On May 10, India’s Supreme Court (SC) has given the verdict that non-banking finance companies (NBFCs) cannot be regulated by the State-enacted moneylending legislation. This brought a respite to NBFCs bothered by the 13-year-long cases in Kerala and Gujarat, which tried to regulate the business of NBFCs, including the level of interest rates charged by them to borrowers.
In 2009, several NBFCs filed applications in the Kerala High Court (HC) after the State government asked them to obtain licenses under the Kerala Money Lenders Act, 1958, failing which penal consequences were threatened. However, Kerala HC ruled in favour of the State government in November same year causing non-bank lenders to move the SC for resolution.
A similar crisis struck in Gujarat around the same time but there was a different outcome. The office of the Prevention of Money Lenders in Gujarat asked NBFCs to register under the Bombay Money Lenders Act. Opposing the move, the NBFCs filed pleas at the Gujarat HC, which had ruled in favour of the lenders in 2010. Again, in 2011, the State asked NBFCs to register under the Gujarat Money Lenders Act but failed after the HC ruled in favour of lenders in the same year. This led the Gujarat government to file an appeal against NBFCs before the SC.
What is moneylending legislation and how it’s different from NBFC regulation?
In India, moneylending legislation was introduced to curb non-regulated indigenous lenders from charging exorbitant interest rates to borrowers. It requires licensing of moneylenders, imposing a ceiling on the rate of interest (which, in the Kerala Act, was a maximum 2% above the maximum interest charged by commercial banks), mandating moneylenders to keep books of accounts and give receipts, etc. One of the earliest moneylending regulations in India is the Bengal Moneylenders Act, which was enacted before Independence, in 1940.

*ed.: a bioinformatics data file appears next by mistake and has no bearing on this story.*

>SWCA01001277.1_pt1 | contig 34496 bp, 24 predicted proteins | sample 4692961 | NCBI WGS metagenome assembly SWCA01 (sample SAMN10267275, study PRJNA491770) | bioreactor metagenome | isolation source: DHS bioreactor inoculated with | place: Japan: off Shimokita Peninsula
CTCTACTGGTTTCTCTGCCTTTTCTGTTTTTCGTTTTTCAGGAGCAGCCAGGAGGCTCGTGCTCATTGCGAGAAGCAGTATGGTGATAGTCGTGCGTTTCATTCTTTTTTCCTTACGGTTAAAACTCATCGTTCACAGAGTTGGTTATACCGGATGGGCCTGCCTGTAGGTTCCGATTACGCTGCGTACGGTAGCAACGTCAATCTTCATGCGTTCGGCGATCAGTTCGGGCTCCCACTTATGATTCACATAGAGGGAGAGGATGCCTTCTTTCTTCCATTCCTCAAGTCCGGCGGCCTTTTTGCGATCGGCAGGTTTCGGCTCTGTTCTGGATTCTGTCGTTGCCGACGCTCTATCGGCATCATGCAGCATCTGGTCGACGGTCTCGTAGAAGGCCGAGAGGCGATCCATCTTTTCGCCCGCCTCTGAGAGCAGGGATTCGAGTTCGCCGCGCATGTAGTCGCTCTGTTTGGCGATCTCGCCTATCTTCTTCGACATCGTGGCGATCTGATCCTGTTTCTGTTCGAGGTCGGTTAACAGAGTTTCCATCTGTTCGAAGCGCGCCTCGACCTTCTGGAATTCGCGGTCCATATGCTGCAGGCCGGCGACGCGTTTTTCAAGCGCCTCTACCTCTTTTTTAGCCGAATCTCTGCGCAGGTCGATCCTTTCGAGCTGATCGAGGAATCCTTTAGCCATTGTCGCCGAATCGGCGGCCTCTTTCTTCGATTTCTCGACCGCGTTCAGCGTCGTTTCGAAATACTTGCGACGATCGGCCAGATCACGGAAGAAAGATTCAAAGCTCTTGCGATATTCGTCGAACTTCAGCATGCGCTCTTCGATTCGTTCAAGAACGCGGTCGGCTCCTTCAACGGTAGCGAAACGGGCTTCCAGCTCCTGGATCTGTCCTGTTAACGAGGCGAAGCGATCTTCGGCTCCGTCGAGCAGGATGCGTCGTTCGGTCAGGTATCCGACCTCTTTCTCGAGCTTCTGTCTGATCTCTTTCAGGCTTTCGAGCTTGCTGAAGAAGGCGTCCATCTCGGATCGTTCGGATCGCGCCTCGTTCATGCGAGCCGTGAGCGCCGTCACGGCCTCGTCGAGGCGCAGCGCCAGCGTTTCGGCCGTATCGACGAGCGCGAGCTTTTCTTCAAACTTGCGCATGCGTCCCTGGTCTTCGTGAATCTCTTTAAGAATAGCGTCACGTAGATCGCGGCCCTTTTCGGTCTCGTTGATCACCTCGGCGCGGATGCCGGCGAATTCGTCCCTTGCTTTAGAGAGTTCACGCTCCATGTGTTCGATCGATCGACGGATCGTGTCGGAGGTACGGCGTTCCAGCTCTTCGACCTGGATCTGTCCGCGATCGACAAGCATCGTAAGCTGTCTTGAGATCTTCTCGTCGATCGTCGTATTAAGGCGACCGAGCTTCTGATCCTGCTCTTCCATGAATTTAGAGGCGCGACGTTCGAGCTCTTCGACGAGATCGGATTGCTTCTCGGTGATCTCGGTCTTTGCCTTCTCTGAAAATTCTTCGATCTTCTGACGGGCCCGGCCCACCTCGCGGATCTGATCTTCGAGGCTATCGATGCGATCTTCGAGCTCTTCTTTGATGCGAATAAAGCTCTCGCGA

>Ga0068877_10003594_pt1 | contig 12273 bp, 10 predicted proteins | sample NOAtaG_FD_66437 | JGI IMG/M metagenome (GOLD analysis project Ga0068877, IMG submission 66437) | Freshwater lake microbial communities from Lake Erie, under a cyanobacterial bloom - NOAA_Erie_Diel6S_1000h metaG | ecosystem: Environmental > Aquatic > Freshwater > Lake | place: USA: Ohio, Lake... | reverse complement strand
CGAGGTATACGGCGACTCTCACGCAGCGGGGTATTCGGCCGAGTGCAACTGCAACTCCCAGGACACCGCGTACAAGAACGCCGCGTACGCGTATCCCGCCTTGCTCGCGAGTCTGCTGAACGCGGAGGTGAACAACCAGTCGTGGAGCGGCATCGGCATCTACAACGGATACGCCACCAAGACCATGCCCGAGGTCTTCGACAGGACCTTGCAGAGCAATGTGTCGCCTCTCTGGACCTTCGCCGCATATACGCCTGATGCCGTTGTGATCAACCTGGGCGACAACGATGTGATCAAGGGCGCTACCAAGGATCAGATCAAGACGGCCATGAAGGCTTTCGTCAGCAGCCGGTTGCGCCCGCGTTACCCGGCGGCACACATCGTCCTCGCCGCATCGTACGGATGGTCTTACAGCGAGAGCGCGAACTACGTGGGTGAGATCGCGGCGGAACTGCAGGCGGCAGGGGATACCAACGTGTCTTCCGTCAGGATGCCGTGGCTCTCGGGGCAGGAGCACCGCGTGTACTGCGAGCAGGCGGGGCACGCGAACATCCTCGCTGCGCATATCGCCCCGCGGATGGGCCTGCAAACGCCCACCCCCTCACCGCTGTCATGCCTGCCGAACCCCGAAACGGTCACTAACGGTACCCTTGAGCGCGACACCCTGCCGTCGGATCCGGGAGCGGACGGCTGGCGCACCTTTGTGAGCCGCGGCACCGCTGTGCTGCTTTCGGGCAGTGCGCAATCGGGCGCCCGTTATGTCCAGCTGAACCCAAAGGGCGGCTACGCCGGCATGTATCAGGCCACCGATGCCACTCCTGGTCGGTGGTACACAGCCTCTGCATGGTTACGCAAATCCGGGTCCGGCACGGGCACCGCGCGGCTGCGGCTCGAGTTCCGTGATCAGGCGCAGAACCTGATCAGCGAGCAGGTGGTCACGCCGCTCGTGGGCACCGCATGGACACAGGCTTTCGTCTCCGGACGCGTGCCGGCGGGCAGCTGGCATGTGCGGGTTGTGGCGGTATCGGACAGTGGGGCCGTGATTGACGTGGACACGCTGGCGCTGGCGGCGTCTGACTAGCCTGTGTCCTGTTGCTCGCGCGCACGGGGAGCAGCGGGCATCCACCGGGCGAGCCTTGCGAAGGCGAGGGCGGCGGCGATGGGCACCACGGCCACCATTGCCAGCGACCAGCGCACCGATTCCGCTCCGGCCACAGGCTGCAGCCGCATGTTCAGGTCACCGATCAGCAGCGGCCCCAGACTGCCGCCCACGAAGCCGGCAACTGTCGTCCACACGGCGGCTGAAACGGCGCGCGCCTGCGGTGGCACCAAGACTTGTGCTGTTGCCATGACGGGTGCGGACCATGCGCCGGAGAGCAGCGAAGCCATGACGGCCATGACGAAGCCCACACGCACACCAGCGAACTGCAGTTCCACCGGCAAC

As per the scheme of the Constitution, there are three Lists with respect to the allocation of powers between the Union and the States. List 1 is the Union list, where only the central government is competent to make laws, List 2 is the State List, where state governments are allowed to make laws, and List 3 or the Concurrent List, where both Centre and States are competent to make laws. While giving the verdict, SC has stressed that comprehensive regulations with respect to NBFCs fall in List 1 while moneylending legislations fall in List 2.
The conflict between the two regulations arose because many of the moneylending legislations were imposed at a time when there was no clarity with respect to the regulation of NBFCs by RBI. The Reserve Bank of India Act, 1934 was enacted initially to regulate banks, and the regulation for NBFCs was included at a much later date in the act. However, during the time when the clarity is yet to come state governments faced issues like farmers’ suicide or there could be some political imperative that led them to take action against NBFCs as per the moneylending act.
The NBFCs were anguished by the state government’s attempts to bring them under the moneylender act due to the adverse effect of a dual and disparate regulation on economic efficiency in doing business. Secondly, making NBFC subject to state regulation took away their flexibility of doing business and exposed them to several risks, for example, a decision of moratorium on loans taken by the state government as political imperative would need them to comply with.